Vincent Courtois - cello, electronics
One can hardly ever hear solo cello on jazz stage. Vincent Courtois is one of a few jazz cello maîtres in the world. He has made his first solo appearance in 1995, however he released his first solo recording in 1990. Solo albums make up a considerable part of his discography amounting to almost 30 CDs
“A recording studio is a place like no other: the mysterious musical roads unwind and come alive – as if they were a travel plan”, admits the musician.
He will introduce Vilnius Jazz audience to the music from his solo album, titled West (released on La Buissonne). The cellist compares this music to monumental landscapes one can travel on intimate routes, thanks to mysterious hidden maps.
“West is a journey elsewhere, towards the unknown, and a promise of great discoveries”, Courtois adds. According to the cellist, he has chosen to exile voluntarily, to retreat within himself in order to create great new horizons for his audience.
Vincent Courtois began playing the cello when he was six years old. He took classical studies at the conservatoire in Aubervilliers and Paris. In the 80’, he discovered jazz and improvisation while playing with Didier Levallet, Dominique Pifarely and Christian Escoudé.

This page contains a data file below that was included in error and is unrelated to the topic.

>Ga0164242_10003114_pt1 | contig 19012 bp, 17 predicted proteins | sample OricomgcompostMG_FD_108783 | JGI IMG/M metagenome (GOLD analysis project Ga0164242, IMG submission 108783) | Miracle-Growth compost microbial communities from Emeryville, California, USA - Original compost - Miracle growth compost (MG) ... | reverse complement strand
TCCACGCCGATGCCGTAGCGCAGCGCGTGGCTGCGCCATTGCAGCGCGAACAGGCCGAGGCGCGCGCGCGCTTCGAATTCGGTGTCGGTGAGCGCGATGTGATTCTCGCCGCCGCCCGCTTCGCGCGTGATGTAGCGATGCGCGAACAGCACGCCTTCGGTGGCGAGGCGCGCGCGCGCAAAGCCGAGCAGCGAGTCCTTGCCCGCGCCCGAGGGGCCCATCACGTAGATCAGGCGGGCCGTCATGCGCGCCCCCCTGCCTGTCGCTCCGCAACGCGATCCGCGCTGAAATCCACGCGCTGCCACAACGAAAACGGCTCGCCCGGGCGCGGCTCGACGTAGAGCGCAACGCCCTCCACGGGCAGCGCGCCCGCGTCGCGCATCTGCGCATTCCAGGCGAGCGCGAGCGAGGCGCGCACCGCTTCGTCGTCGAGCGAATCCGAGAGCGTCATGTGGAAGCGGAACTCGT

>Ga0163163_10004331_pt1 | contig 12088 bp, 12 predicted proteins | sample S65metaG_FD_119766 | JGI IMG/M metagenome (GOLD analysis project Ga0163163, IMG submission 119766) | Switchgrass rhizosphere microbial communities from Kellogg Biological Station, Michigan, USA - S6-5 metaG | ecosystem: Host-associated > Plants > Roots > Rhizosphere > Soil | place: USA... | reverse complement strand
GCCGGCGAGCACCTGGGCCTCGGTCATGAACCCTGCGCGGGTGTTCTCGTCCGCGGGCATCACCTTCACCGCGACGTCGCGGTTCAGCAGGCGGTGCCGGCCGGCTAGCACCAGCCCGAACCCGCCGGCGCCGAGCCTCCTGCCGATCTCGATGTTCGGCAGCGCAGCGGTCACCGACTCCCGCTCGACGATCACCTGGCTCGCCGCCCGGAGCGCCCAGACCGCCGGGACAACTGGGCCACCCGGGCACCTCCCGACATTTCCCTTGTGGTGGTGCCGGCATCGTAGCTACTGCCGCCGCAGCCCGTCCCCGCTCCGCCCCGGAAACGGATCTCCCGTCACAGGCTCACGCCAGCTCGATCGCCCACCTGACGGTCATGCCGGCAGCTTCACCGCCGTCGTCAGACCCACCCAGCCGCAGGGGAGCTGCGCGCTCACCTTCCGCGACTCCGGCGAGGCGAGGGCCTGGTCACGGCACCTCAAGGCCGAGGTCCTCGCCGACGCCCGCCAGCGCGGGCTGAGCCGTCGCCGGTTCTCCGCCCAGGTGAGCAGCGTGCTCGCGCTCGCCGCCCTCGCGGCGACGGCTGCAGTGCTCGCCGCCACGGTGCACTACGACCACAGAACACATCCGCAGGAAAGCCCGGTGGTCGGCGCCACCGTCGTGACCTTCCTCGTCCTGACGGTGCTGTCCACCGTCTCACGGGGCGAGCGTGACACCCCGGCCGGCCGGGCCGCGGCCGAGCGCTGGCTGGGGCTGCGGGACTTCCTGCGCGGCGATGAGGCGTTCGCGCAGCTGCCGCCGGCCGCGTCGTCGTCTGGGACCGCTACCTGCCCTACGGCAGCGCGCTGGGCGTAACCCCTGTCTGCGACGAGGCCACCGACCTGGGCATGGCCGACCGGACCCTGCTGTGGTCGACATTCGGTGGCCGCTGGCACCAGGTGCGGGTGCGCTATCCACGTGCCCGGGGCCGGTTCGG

In 1990, the cellist formed his own quartet. Later he also joined Pendulum Quartet, Turkish Blend and Zebra 3, played in François Corneloup Septet, various trios as well as in several Rabih Abou-Khalil’s bands. He regularly collaborated with clarinettist Louis Sclavis, trombonist Yves Robert, pianist Sylvie Courvoisier and saxophonist Michel Portal.
In 2006, he initiated a new jazz quartet with Jeanne Lagt, Marc Baron and François Merville, in 2010 – a new band WAT.
A classical training endowed the cello virtuoso with precision, instrumental control and impeccable technique. His playing embraces freedom and precision, attention to the minutest detail.
Courtois is more than a wonderful cellist. He does not limit himself to jazz. He composed the original score for Ernest and Célestine, a César winning and Academy Award nominated animation movie, together with Henri Texiers he recorded the music to the movie Holy Lola by Bertrand Tavernier, collaborated with writers and photographers.
He shared jazz scene with a number of luminaries including Pierre Favre, Jim Black, Tomas Stanko, Dave Douglas, Joachim Kuhn, Dave Holland, Michel Petrucciani, Gérard Marais, Rita Mitsuko, John Greaves, Marilyn Crispell, Joëlle Léandre, Gerald Cleaver, Ikue Mori and many other great musicians.
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